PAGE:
Administrative Law – Human Rights –
This decision addressed the jurisdiction of the British Columbia
Human Rights Tribunal ("BCHRT") to
consider an application regarding a Workers Compensation Board
("WCB") policy, when the substance of
the application had already been heard by a WCB Review Officer, who
had considered the policy and determined that it adhered to the
B.C. Human Rights Code. The respondents could have applied
for judicial review of the decision but instead decided to
re-litigate the matter at the BCHRT.
The WCB sought to dismiss the application pursuant to s.
27(1)(f) of the Code, which allows the BCHRT to dismiss an
application if it had been appropriately dealt with in another
proceeding. The BCHRT dismissed the motion, applying the issue
estoppel analysis set out in Danyluk v Ainsworth Technologies
Inc. The BCHRT decision was overturned on judicial review, but
restored by the Court of Appeal.
The Supreme Court split five to four, but both decisions allowed
the appeal and held that the BCHRT's decision to permit the
application was patently unreasonable.
Justice Abella, writing for the majority, emphasized that the
principles underlying s. 27(1)(f) are respect for the finality and
integrity of other administrative processes, the importance of
respecting available appeal and review mechanisms, avoiding
needless re-litigation, and preventing forum shopping. She
emphasized that in applying s. 27(1)(f) the BCHRT should consider
the existence of concurrent jurisdiction to consider the
Code if the matters at issue are the same, and if there
was an opportunity to address these issues in some form. The
majority concluded that s. 27(1)(f) did not permit the BCHRT to
engage in a form of judicial review and that the provision was
meant to create "territorial respect" towards other
The majority noted that this narrow reading was supported by the
placement of s. 27(1)(f) among types of proceedings that ought to
be dismissed and by its legislative history.
The majority found that the BCHRT's consideration of a
number of irrelevant or inappropriate factors, such as the merits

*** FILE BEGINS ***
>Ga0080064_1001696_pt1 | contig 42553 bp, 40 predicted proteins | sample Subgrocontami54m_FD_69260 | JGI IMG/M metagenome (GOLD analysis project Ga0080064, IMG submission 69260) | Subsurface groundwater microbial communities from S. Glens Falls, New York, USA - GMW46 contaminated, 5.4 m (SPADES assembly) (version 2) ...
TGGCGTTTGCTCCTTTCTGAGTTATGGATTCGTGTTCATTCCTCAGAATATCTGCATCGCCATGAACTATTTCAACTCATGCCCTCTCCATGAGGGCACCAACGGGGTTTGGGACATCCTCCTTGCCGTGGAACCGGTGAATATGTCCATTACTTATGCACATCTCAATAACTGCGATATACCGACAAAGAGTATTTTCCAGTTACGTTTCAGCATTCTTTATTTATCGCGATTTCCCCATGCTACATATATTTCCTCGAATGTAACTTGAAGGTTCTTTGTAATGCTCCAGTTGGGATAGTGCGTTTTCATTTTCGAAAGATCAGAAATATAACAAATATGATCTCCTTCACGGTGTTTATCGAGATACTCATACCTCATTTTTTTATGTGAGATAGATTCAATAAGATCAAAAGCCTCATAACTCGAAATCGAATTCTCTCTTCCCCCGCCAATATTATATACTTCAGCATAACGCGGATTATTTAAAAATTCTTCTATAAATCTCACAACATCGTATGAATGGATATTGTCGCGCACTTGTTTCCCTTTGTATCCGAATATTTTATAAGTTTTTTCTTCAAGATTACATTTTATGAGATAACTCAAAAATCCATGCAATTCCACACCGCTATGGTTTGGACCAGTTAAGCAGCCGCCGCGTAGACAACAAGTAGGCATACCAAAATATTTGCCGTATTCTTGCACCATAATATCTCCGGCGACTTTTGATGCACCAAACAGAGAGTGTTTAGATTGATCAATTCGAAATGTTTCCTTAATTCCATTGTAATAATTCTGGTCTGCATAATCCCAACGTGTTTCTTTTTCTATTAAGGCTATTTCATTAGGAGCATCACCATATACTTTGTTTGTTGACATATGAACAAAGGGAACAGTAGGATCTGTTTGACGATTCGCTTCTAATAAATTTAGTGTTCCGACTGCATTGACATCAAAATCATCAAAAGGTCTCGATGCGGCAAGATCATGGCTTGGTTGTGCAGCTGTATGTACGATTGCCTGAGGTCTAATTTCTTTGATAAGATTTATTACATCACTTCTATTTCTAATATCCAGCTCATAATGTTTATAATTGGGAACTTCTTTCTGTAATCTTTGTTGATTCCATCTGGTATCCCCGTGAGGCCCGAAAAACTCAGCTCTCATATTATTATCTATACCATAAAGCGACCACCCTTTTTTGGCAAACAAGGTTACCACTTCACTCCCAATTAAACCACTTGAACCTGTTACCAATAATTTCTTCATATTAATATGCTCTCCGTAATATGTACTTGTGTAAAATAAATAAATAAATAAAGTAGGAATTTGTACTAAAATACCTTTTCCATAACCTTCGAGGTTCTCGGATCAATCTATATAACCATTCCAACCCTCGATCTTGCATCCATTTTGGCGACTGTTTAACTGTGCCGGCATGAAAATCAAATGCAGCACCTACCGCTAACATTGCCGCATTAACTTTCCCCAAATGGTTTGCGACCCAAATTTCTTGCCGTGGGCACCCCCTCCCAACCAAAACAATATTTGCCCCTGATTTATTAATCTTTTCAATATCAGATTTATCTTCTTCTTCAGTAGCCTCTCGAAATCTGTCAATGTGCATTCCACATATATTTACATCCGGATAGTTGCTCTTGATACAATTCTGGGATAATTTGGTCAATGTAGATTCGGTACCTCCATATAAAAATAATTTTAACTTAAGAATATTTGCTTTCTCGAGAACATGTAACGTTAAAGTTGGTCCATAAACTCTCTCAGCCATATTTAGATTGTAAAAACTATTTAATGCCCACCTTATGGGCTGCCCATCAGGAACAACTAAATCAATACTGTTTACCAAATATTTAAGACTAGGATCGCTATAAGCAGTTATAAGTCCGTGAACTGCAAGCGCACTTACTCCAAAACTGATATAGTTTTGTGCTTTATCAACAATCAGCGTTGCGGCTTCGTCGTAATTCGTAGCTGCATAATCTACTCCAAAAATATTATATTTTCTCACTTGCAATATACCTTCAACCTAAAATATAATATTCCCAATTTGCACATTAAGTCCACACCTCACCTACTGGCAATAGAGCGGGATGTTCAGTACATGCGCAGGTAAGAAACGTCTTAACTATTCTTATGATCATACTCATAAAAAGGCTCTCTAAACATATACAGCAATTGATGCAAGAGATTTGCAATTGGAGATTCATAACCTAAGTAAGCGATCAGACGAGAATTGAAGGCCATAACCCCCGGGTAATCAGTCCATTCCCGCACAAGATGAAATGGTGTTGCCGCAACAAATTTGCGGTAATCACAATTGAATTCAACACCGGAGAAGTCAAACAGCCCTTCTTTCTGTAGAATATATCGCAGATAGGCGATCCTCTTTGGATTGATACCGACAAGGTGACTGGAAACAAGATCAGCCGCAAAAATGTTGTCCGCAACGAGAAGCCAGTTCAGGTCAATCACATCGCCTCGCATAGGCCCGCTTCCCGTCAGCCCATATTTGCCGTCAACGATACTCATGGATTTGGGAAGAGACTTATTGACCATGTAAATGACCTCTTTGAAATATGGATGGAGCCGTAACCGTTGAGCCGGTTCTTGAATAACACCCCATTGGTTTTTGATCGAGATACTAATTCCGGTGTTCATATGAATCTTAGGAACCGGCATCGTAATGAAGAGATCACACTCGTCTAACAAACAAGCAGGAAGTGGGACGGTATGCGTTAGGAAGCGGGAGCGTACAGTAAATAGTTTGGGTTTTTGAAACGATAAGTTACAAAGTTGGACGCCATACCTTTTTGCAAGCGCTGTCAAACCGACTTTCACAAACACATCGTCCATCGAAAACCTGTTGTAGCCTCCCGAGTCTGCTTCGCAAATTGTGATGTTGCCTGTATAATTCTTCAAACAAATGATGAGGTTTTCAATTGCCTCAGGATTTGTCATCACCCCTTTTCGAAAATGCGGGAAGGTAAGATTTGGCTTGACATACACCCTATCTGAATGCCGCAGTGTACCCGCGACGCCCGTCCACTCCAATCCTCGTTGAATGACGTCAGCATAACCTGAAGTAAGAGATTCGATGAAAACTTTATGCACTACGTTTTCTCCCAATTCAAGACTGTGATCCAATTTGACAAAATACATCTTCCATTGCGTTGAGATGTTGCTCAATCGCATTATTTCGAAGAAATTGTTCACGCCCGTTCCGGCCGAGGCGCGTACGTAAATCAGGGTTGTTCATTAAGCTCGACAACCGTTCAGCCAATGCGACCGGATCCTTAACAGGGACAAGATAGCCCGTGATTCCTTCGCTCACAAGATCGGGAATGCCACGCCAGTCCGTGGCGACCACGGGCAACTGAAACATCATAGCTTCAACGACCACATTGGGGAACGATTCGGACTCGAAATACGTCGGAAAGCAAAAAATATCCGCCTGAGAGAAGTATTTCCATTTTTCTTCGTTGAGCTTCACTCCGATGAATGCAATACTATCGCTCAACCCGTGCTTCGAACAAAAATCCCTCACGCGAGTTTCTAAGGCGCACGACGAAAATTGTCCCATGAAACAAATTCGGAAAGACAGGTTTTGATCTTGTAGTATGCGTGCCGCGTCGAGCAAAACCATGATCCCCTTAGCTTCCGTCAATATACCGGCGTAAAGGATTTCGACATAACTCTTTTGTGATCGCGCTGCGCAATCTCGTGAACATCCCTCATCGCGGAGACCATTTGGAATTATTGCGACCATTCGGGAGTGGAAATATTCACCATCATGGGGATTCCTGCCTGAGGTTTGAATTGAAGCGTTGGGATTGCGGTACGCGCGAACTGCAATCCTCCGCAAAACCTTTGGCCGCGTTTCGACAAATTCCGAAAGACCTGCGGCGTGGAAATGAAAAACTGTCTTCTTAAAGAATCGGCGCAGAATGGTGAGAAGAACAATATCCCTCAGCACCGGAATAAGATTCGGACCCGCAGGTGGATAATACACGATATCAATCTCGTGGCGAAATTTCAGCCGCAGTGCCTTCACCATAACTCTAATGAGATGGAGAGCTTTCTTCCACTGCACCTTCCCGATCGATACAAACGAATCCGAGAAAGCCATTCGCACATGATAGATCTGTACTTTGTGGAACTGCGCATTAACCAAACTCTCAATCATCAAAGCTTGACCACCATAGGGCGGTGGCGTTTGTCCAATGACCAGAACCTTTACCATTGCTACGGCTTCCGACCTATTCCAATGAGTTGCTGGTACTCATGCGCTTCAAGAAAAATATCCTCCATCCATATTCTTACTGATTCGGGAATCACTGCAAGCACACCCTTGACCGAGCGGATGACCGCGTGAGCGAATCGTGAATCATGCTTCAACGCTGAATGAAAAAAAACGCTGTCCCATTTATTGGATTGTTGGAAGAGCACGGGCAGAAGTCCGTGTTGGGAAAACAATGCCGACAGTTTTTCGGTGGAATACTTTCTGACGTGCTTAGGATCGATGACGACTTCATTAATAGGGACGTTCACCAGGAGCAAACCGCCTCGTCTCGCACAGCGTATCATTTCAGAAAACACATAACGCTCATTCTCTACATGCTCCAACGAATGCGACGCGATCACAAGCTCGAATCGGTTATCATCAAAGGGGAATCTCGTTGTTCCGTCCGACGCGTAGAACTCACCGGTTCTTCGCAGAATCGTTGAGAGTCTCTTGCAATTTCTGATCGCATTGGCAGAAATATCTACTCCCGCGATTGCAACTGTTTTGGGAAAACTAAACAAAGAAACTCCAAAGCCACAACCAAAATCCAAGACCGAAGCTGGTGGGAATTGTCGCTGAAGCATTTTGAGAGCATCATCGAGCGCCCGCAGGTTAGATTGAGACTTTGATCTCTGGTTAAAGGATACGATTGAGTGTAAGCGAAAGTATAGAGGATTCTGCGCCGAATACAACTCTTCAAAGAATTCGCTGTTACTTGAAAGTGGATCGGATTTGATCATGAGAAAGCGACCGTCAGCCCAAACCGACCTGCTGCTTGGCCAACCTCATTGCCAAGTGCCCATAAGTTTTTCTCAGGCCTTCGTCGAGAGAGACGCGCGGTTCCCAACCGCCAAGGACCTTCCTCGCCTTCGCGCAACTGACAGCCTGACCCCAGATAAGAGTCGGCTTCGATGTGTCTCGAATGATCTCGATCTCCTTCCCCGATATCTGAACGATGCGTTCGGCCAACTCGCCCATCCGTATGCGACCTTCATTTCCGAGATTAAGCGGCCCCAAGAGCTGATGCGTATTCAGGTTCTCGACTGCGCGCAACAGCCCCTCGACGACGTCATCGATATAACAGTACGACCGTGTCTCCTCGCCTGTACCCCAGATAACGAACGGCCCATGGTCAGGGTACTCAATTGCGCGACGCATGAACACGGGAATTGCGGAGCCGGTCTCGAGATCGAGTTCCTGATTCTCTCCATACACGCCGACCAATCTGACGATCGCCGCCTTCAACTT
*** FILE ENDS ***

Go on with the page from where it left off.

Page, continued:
of the Officer's decision, the procedure used, and the
expertise of the Officer, meant that its decision was patently
unreasonable. The majority also noted that a strict application of
Danyluk in this context undermined the concurrent
jurisdiction of the WCB over the Code.
The majority dismissed the BCHRT application.
Justice Cromwell's concurring decision took a broad view of
the discretion provided to the BCHRT under s. 27(1)(f). He noted
that the WCB's jurisdiction over the Code had evolved
over time and the Officer's jurisdiction to consider the
Code was uncertain, indicating the difficulty in simply
applying finality principles to parallel administrative
proceedings. He disagreed with the majority's assessment of the
statutory context as a factor that favoured a narrow reading of the
provision. Instead he held that legislative history and other
factors indicated that the s. 27(1)(f) discretion ought to be
broad, and it permits the BCHRT to consider a broad range of
factors in deciding whether or not to dismiss an application,
including the merits of the decision and if the proceedings were
Justice Cromwell found, however, that the BCHRT decision turned
on an improper consideration of whether the Officer was
sufficiently independent, failed to consider the availability of
Judicial Review, and failed to consider if the Officer had
addressed the substance of the application. Justice Cromwell
concluded, therefore, that the BCHRT's assessment of s.
27(1)(f) was patently unreasonable as it failed to give weight to
the principles of finality and instead improperly engaged in a
strict application of Danyluk. Due to these errors he
would have remitted the matter back to the BCHRT for
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